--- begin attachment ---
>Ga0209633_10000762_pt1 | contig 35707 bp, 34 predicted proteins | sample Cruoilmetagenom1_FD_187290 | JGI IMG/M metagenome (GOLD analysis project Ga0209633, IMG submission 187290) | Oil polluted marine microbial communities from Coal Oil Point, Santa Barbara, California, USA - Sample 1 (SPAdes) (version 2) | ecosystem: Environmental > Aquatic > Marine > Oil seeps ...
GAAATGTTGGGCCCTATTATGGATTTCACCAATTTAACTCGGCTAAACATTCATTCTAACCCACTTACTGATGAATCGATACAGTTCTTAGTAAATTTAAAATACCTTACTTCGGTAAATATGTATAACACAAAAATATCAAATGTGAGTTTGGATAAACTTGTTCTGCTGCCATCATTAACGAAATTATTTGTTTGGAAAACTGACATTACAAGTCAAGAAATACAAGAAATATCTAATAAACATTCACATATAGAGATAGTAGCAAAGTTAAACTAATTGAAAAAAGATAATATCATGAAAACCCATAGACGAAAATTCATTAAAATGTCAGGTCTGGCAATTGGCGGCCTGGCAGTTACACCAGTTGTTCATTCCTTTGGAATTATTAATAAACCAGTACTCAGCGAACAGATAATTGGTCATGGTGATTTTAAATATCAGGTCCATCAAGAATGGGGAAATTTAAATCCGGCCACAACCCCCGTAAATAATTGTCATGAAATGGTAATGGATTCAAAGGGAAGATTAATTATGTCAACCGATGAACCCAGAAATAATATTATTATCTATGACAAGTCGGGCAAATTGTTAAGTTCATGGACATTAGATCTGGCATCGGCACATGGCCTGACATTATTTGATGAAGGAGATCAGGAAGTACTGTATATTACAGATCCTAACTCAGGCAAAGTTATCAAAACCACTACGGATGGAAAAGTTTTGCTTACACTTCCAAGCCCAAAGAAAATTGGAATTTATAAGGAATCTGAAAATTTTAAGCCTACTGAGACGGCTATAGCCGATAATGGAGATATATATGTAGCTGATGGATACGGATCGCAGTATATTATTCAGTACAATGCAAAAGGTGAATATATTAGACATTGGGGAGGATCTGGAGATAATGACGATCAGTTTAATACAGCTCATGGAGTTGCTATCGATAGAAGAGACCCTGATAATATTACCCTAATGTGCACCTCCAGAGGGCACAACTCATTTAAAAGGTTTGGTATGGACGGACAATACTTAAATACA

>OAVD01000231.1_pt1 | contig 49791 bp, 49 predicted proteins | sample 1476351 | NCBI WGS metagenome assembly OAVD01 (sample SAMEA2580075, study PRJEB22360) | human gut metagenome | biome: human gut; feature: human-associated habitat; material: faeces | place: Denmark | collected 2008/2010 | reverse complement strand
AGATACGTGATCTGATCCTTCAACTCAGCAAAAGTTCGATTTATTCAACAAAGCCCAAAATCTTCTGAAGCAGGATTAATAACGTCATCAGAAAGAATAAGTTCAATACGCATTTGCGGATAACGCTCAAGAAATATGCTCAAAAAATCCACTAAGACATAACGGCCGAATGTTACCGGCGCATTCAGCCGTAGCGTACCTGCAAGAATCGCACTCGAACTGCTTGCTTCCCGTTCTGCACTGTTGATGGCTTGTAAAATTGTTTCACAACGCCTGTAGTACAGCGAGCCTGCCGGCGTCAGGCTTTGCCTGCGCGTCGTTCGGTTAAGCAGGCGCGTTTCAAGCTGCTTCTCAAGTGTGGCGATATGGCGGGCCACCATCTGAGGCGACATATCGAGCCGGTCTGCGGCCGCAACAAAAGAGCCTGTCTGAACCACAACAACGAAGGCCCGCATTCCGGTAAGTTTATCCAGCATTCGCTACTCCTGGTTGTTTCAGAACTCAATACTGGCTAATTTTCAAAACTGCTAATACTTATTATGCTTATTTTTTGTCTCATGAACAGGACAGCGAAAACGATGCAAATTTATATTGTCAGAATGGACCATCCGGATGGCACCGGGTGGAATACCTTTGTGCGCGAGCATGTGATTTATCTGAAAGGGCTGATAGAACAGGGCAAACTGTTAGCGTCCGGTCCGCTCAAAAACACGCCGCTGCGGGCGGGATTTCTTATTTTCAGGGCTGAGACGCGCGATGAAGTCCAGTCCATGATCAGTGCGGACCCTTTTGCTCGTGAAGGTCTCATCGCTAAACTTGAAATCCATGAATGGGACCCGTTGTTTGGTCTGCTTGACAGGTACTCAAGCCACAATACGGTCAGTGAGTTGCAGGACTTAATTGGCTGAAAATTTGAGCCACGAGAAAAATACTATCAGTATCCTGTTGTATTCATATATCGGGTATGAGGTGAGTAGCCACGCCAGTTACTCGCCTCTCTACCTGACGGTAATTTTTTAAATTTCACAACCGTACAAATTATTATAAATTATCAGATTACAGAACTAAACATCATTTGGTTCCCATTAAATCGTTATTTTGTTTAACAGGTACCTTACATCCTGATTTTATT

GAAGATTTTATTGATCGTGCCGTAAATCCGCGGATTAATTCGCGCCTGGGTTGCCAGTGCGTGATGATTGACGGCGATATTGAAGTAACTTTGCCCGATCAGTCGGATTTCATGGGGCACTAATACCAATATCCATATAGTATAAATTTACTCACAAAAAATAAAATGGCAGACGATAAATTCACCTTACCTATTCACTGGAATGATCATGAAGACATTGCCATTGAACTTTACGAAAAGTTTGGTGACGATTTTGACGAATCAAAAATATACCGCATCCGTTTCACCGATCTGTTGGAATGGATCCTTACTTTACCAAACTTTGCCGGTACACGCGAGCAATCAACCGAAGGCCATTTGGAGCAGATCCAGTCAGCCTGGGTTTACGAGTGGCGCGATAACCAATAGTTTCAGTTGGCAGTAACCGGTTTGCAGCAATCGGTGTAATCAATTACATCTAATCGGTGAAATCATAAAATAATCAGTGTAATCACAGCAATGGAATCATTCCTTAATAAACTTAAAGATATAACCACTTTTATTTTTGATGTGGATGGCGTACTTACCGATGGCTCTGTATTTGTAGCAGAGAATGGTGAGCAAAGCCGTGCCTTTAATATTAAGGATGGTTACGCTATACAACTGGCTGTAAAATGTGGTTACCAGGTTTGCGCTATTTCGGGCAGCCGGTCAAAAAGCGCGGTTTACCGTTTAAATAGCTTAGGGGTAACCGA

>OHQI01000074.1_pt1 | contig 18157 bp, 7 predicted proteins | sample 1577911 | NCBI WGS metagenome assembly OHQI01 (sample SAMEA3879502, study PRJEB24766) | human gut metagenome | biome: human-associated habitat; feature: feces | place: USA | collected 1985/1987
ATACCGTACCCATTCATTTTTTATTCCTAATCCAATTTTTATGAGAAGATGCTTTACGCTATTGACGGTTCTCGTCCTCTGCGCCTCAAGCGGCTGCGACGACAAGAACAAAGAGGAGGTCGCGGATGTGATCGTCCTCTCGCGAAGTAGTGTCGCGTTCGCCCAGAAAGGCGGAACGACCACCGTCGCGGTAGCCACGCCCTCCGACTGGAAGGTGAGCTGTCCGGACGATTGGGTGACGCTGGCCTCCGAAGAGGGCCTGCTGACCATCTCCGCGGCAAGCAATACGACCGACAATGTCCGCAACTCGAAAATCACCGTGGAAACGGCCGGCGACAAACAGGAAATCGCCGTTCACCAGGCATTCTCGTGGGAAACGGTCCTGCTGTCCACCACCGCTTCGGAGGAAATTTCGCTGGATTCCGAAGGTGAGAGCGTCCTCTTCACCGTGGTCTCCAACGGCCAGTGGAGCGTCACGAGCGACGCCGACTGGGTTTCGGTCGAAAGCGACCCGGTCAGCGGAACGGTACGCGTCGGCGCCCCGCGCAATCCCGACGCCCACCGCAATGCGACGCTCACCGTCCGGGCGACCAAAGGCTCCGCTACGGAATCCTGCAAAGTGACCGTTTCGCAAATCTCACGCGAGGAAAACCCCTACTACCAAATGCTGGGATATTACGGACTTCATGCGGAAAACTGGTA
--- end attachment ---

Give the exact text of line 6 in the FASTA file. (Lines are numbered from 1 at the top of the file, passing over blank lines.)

>OHQI01000074.1_pt1 | contig 18157 bp, 7 predicted proteins | sample 1577911 | NCBI WGS metagenome assembly OHQI01 (sample SAMEA3879502, study PRJEB24766) | human gut metagenome | biome: human-associated habitat; feature: feces | place: USA | collected 1985/1987